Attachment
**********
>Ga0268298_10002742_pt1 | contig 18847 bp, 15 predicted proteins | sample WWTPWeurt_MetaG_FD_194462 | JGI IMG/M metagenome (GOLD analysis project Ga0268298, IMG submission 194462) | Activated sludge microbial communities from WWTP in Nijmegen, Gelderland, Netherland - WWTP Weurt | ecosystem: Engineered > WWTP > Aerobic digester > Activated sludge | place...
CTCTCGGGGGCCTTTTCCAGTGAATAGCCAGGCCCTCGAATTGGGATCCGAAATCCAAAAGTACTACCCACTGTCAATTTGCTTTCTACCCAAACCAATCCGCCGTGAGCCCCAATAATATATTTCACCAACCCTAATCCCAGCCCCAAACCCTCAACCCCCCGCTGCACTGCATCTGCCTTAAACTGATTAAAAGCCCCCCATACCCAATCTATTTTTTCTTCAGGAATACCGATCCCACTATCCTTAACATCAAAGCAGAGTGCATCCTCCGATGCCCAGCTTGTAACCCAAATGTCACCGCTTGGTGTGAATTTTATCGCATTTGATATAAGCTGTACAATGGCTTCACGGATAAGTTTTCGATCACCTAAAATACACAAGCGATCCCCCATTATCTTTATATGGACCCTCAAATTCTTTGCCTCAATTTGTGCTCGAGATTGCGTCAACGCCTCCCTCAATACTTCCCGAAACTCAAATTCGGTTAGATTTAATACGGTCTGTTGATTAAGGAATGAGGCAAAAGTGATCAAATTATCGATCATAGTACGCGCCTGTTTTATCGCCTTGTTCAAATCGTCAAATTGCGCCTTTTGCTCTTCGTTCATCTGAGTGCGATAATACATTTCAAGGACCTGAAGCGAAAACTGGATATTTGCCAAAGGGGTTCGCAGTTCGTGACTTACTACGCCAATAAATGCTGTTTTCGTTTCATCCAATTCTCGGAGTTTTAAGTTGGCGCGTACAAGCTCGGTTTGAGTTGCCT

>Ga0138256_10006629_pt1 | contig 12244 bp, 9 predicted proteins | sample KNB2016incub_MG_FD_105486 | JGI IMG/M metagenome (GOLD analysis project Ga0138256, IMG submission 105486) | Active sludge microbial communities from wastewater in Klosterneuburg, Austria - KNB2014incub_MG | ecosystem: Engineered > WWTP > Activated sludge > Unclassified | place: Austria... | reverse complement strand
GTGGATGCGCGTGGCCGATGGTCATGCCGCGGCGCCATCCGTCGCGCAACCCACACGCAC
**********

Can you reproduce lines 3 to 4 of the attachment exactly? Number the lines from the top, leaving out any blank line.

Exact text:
>Ga0138256_10006629_pt1 | contig 12244 bp, 9 predicted proteins | sample KNB2016incub_MG_FD_105486 | JGI IMG/M metagenome (GOLD analysis project Ga0138256, IMG submission 105486) | Active sludge microbial communities from wastewater in Klosterneuburg, Austria - KNB2014incub_MG | ecosystem: Engineered > WWTP > Activated sludge > Unclassified | place: Austria... | reverse complement strand
GTGGATGCGCGTGGCCGATGGTCATGCCGCGGCGCCATCCGTCGCGCAACCCACACGCAC